Tuesday, December 4, 2012

VINTAGE ADS

When Sony launched its portable TV

This Tuesday, I don’t have a review for Overlooked Films and/or Other A/V at Todd Mason’s blog Sweet Freedom. Instead, I have a television set you may have overlooked or forgotten about.

“Even people who can't get out love a Sun Set. The black screen
that gives you sharper contrast outside does the same job inside. You get
blacker blacks, whiter whites. And it runs on rechargeable batteries as well
as AC current. So if you ever do get out you can take the Sun Set with you.
Assuming, of course, it's your Sun set — SONY.”
This ad was published in Life magazine, November 24, 1967.
 

Sony launched Japan's first transistor radio in 1955, exactly a decade after the atomic bombings of Hiroshima and Nagasaki. Five years later, in May 1960, Sony came out with the first transistor TV. It was, in fact, the world's first direct-view TV and a dream come true for Masaru Ibuka, Sony founder and President at the time. 

The TV8-301 8-inch portable transistor TV (right) also launched Sony's TV business. 

Making the transition from transistor radios to transistor TVs with both sound and visual was a challenge for Sony which, as is its custom, lost no time in getting around the new device.

"Transistors with enough display power to be useful for TVs were comparably more difficult to create than transistors for radios, but Sony had perfected these special transistors the year before, in 1958, and work on developing a transistor TV was already underway," Sony observed in a short piece in Time Capsule: Revealing Sony Across Time.

When Masaru Ibuka asked a group of people representing US TV manufacturers whether they thought small TVs would sell or not, they said no in one voice. In 1962, Sony launched the TV5-303, which was even smaller than the TV8-301, and proved them wrong. The smaller than the small TV was a big hit in the US.

In 1945, Japan lost the battle of the air raids to the Allies, ten years later it rose from the debris to win the battle of the air waves.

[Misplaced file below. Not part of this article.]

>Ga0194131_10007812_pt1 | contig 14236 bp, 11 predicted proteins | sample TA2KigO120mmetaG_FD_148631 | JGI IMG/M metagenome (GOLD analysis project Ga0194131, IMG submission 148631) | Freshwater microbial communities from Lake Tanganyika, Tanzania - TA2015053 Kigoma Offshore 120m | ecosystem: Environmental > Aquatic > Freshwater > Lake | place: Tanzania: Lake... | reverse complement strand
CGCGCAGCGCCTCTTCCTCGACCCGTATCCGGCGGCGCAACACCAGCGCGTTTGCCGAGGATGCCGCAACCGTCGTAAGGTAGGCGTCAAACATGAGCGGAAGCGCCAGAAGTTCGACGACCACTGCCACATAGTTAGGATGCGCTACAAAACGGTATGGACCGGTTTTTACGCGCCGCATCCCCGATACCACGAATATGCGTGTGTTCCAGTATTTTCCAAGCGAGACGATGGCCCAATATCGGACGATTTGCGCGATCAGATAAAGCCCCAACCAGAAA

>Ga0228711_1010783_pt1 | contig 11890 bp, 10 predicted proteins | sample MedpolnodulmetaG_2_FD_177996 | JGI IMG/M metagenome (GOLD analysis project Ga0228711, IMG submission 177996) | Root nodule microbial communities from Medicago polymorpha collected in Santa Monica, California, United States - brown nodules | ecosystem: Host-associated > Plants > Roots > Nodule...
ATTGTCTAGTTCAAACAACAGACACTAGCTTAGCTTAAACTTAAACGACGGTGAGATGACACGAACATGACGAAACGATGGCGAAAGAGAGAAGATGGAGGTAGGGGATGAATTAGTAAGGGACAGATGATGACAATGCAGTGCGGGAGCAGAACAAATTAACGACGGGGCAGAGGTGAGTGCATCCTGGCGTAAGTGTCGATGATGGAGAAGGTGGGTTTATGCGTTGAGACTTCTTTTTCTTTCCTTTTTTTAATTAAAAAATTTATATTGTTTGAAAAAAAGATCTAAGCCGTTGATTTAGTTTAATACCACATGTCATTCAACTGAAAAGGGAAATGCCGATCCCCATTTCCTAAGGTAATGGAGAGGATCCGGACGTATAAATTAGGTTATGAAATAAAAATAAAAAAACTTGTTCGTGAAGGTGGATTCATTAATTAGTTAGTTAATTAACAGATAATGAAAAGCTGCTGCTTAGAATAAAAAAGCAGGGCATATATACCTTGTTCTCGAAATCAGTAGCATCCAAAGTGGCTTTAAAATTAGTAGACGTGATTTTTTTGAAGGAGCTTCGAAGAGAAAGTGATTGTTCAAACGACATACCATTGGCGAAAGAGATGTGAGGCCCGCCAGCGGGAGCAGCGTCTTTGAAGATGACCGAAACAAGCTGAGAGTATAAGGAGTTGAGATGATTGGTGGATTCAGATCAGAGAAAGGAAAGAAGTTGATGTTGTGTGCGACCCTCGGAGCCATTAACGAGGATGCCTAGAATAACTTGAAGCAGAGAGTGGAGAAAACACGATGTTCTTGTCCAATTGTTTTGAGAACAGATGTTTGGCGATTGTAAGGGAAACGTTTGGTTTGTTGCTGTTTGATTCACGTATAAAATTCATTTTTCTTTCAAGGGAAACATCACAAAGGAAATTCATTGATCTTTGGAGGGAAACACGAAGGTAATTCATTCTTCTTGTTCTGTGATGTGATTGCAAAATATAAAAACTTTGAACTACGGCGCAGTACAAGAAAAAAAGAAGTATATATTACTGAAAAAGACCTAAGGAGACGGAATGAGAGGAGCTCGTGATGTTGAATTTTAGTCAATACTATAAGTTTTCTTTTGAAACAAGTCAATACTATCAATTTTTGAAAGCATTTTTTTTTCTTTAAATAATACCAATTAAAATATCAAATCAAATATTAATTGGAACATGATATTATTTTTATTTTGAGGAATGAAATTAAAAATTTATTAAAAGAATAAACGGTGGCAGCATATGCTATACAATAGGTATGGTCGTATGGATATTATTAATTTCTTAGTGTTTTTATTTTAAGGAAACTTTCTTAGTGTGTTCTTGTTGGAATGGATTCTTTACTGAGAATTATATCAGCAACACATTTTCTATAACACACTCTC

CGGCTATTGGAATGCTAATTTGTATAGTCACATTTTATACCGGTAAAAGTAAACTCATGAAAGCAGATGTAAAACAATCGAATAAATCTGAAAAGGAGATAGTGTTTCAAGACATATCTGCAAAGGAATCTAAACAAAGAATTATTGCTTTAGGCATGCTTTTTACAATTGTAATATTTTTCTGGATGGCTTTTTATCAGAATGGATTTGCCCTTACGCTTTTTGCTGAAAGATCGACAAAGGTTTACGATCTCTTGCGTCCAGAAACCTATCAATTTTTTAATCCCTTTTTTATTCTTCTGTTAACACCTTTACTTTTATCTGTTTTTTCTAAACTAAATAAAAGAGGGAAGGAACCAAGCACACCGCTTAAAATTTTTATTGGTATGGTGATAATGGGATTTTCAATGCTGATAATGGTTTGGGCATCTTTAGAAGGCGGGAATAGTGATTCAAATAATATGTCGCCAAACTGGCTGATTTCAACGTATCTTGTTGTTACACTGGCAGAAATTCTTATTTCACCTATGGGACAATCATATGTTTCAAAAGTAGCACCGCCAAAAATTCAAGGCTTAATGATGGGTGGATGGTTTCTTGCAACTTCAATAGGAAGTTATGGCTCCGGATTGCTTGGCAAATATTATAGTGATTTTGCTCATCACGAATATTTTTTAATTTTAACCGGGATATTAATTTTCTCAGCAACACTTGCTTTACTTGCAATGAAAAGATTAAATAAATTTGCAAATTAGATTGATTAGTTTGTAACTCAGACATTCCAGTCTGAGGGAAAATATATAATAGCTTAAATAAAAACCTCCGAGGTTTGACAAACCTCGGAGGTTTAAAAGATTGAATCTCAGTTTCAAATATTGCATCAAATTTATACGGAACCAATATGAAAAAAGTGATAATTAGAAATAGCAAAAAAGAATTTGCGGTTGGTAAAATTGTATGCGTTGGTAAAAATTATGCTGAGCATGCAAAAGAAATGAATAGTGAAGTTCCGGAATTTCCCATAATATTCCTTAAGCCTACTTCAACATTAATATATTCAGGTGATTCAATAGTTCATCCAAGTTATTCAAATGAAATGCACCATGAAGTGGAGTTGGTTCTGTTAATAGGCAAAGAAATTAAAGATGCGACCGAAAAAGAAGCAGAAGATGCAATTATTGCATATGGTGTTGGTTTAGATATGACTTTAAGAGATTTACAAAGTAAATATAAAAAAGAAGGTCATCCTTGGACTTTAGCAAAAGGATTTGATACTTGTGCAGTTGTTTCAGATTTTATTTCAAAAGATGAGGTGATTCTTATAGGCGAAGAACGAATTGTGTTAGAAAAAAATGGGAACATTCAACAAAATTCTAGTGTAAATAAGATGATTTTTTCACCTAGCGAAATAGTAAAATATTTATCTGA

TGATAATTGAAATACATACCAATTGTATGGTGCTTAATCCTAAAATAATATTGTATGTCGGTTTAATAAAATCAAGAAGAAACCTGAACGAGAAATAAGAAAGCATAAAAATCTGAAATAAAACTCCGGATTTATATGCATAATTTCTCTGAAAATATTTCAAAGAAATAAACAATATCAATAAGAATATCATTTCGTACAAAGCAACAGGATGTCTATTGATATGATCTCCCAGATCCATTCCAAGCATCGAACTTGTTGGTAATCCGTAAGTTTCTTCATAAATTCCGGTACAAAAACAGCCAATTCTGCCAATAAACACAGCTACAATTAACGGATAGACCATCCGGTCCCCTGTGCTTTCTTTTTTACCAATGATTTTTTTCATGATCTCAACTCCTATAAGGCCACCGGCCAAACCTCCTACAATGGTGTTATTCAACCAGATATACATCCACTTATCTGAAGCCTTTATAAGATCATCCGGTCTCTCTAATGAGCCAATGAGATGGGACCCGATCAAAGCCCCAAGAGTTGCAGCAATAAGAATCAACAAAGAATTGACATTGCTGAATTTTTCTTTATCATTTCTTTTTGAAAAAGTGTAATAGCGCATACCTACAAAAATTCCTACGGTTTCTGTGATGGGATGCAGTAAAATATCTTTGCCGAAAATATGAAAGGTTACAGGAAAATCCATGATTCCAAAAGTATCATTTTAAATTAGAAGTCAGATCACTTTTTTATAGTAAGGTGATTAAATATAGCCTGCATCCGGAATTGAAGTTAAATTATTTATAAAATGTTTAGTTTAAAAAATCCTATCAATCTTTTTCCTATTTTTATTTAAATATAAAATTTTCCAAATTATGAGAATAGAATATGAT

12 comments:

  1. Well, I did not know this - thank you Prashant, it's the sort of thing much too easily forgotten in the LCD / laptop era.

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    1. Sergio, I didn't know about it either. It just popped up while I was going through a few vintage LIFE magazines and thought I'd write about it since I didn't have a film review this week. Sony's transistor radio and TV came long before their Walkman, probably their most famous invention.

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  2. I might have liked a small TV when I was young. No more. Eyes won't process them

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    1. Charles, I don't remember ever seeing a portable television set. It'd have created a stir in my neighbourhood just as VCRs did in the early 1980s. I find even 14-inch TVs taxing on the eyes.

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  3. Got me thinking about my first TVs, both portable, and one of them as small as the sun set. It was already used when we got it and lived for quite a while on a kitchen chair.

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    1. Ron, people living in the West must be familiar with these portable TVs and even owned them, as you did. I don't think many Indians were aware of, or even had, portable TVs back in the 1960s and 1970s. Our first exposure to television, I think, came from the 17-inch or 21-inch black-and-white set that went went wonky more often than it worked.

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  4. What a neat topic. I need a big TV now too. Although not as large as most.

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    1. Thank you, Patti. A couple of years ago, we graduated from a 29-inch box TV to a 32-inch flat-screen LED TV and we still don't watch much television. The really big-screen TVs are quite popular among Indians whose purchasing power has increased by leaps and bounds in recent years.

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  5. This is very interesting. I wonder if they were expensive (relatively) at that time. I don't remember them, but my family was later than others in adopting TV and any innovations like that.

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    1. Tracy, thank you very much. I never thought of the price of these portable TVs though they must have been quite pricey at the time. The black-and-white television set came pretty late into our lives too. These days we don't watch much TV, thanks to the internet (at least in my case)...I wonder which is worse.

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  6. In the 1970s I remember being in awe of people who brought these little portable TVs to the beach in the summer. How did they work I wondered? I was a kid and the science of TV eluded me. My brother explained all. Batteries never entered my mind. Wonder why I entered the arts as a career?

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    1. John, there were lots of things I was overawed by including TVs, cassette players, VCRs, and the Walkman. Nowadays I am overawed by a new set of "toys" like digital cameras, smart phones and smart apps, ereaders, and Wii. I wonder what's coming next.

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